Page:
International MicroNanoConference 2017

The International MicroNanoConference 2017 was held at the Beurs van Berlage in the very heart of Amsterdam. From Tuesday 12th Dec. to Wednesday 13th Dec. Nanobay participated in the ROCKET booth, presenting some of the projecs and collaborations we are involved in.

Schematic diagram of the “toolbox system” of the NRPS enzymes for the production of new active ingredients. Fragments from natural systems (green, magenta, blue) are reassembled in a new order (centre) and then produce a natural product which has not formed like this in nature before (right). (c) Goethe University

Microorganisms often produce natural products in a step-by-step manner similar to an assembly line. Examples of such enzymes are non-ribosomal peptide synthetases (NRPS). Researchers at Goethe University Frankfurt have now succeeded in designing these enzymes in such a way that they can produce completely new natural products. Many important therapeutics, such as antibiotics or immunosuppressant and anti-cancer drugs, are derived from microorganisms.

Sketch of an optimized optical antenna: A cavity is located inside; the electrical fields during operation are coded by the colour scale. Current patterns are represented by green arrows. Picture: Thorsten Feichtner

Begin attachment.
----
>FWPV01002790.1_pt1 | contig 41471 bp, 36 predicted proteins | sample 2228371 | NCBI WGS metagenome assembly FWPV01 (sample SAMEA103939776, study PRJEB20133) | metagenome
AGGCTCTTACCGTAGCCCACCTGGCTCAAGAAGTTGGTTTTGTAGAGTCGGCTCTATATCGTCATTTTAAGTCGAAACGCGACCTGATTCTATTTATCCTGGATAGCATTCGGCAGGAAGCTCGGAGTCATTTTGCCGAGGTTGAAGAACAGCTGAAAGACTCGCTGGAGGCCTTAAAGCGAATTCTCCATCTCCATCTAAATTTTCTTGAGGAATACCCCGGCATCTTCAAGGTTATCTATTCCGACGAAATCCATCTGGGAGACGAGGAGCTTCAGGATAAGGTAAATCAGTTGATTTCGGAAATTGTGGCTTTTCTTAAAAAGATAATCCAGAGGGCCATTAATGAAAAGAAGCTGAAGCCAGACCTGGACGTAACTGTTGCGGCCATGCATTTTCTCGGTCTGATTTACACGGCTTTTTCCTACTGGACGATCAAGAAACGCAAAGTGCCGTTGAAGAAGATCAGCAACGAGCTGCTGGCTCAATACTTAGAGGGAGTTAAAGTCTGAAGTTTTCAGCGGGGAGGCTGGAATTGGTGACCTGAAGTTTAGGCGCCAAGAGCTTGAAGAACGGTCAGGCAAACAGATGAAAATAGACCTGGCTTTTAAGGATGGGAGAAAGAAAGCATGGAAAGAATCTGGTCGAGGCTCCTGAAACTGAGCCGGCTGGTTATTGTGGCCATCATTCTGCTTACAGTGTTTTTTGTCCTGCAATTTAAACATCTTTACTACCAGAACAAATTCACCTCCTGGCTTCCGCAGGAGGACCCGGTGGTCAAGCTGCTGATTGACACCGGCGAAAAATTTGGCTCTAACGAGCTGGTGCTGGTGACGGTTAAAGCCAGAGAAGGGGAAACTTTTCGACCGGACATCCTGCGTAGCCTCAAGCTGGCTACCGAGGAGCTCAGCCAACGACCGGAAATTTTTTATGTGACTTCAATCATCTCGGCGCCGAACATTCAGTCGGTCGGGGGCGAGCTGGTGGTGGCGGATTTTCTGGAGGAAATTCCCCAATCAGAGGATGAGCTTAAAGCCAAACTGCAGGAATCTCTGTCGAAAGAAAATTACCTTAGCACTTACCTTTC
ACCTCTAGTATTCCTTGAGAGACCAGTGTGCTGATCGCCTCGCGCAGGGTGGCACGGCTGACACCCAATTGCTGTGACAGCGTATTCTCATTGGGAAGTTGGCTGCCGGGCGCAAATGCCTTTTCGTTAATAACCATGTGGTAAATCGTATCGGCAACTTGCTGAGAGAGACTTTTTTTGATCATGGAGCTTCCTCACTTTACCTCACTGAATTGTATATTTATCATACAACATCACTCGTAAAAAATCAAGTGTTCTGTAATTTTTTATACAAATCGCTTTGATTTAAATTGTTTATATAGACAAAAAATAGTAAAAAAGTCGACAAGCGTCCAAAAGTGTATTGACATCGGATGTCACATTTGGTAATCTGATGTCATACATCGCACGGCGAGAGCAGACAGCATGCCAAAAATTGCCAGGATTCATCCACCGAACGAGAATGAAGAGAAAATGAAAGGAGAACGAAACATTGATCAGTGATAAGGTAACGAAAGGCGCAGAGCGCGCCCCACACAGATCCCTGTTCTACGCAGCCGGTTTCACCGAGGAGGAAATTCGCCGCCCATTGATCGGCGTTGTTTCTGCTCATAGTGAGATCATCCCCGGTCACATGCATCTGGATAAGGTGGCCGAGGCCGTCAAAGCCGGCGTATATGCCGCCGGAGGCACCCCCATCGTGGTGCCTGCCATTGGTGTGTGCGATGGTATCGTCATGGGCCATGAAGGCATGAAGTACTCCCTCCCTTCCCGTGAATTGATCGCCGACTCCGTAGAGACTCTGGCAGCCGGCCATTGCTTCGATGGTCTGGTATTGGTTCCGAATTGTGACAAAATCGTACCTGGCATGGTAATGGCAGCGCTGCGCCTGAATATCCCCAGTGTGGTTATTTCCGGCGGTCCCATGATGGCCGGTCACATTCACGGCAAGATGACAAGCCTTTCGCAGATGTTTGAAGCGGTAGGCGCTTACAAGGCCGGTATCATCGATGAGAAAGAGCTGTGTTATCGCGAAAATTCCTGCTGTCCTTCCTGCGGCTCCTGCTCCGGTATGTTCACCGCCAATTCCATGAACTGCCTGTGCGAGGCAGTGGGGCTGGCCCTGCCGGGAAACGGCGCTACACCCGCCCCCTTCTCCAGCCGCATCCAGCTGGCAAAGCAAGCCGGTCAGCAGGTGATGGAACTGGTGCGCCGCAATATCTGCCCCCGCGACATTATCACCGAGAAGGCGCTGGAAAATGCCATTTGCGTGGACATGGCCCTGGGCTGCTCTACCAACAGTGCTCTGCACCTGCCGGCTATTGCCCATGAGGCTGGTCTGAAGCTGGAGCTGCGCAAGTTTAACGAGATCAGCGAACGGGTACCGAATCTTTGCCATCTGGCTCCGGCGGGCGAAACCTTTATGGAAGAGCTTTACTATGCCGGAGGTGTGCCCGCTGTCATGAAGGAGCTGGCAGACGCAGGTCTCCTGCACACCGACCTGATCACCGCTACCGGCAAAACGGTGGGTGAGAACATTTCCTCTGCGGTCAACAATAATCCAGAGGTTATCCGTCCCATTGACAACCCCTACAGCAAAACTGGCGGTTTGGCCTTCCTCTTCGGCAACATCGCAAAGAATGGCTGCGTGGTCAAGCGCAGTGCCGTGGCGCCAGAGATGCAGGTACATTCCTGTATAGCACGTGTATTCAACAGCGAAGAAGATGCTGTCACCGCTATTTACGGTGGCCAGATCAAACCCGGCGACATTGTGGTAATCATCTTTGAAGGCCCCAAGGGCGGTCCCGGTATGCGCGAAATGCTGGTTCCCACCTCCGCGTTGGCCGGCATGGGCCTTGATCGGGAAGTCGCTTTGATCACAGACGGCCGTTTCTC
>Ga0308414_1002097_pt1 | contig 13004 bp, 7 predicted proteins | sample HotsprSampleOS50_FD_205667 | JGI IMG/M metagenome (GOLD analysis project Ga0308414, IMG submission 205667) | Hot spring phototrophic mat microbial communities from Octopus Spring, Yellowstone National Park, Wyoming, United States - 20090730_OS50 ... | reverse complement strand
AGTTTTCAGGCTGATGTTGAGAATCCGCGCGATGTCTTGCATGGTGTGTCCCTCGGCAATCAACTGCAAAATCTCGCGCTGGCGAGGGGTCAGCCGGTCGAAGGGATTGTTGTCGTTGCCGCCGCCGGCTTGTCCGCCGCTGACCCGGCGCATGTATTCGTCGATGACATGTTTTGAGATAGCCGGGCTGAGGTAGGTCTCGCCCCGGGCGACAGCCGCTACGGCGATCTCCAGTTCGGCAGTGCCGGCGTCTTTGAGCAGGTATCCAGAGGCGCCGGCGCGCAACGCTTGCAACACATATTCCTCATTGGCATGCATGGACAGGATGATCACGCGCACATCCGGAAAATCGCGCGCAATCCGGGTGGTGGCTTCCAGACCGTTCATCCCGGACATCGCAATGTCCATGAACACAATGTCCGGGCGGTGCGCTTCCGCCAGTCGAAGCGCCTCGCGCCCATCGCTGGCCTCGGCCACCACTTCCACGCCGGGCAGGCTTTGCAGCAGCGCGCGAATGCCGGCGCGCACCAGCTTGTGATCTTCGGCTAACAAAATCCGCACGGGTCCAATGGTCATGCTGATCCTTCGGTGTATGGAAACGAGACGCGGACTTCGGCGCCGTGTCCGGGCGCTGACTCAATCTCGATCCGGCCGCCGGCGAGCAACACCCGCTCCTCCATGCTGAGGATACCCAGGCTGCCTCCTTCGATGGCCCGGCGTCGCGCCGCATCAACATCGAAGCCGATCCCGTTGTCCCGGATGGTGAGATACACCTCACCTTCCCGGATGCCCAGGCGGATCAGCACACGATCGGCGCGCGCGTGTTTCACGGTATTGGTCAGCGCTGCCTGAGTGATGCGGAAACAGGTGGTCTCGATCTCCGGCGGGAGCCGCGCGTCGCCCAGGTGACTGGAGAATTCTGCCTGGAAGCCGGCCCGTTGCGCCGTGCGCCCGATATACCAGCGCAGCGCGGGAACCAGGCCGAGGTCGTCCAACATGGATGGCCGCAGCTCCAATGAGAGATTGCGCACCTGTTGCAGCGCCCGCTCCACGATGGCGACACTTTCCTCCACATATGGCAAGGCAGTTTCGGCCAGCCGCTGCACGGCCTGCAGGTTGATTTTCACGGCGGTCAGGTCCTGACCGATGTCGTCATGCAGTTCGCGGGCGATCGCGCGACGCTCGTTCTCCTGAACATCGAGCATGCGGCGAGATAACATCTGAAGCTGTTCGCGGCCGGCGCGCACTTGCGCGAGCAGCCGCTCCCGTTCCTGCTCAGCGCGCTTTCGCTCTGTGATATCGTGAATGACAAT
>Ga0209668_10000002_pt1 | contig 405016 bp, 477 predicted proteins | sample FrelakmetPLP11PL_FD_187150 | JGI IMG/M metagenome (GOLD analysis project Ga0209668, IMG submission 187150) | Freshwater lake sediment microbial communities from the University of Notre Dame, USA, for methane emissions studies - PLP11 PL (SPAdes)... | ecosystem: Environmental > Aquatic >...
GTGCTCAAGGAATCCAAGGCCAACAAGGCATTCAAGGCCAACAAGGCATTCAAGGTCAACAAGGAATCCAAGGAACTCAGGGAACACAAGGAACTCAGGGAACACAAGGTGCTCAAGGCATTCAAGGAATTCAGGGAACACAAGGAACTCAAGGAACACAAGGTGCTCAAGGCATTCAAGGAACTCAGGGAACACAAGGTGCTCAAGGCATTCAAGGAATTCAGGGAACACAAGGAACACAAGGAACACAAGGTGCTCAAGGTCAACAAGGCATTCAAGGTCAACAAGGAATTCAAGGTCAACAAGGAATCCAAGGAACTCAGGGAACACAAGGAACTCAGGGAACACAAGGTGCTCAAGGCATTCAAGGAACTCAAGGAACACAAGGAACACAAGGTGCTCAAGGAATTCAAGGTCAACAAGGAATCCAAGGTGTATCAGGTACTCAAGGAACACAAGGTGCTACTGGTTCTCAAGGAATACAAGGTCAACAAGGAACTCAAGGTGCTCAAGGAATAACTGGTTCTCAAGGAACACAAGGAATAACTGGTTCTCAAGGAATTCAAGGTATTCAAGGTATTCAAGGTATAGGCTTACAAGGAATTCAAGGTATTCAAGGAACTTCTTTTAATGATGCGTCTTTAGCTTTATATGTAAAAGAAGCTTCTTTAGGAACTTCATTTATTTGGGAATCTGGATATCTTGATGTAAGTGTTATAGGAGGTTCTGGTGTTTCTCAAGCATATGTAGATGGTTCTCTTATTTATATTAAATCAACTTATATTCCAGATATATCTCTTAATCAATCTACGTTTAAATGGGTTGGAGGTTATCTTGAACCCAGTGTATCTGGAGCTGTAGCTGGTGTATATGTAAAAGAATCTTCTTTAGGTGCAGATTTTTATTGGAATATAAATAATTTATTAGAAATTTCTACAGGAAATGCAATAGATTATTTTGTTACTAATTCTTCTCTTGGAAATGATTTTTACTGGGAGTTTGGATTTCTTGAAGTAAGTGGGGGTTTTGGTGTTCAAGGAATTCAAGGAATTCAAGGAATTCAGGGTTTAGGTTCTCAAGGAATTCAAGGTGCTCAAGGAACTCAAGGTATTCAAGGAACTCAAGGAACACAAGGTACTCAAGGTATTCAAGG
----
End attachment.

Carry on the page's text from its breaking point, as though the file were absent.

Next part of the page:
MPQ scientists achieve long storage times for photonic quantum bits which break the lower bound for direct teleportation in a global quantum network. Concerning the development of quantum memories for the realization of global quantum networks, scientists of the Quantum Dynamics Division led by Professor Gerhard Rempe at the Max Planck Institute of Quantum Optics (MPQ) have now achieved a major breakthrough: they demonstrated the long-lived storage of a photonic qubit on a single atom trapped in an optical resonator.

Sketch of an optimized optical antenna: A cavity is located inside; the electrical fields during operation are coded by the colour scale. Current patterns are represented by green arrows. Picture: Thorsten Feichtner

Targeted creation and control of photons: This should succeed thanks to a new design for optical antennas developed by Würzburg scientists. Atoms and molecules can be made to emit light particles (photons). However, without external intervention this process is inefficient and undirected. If it was possible to influence the process of photon creation fundamentally in terms of efficiency and emission direction, new technical possibilities would be opened up such as tiny, multifunctional light pixels that could be used to build three-dimensional displays or reliable single-photon sources for quantum computers or optical microscopes to map individual molecules.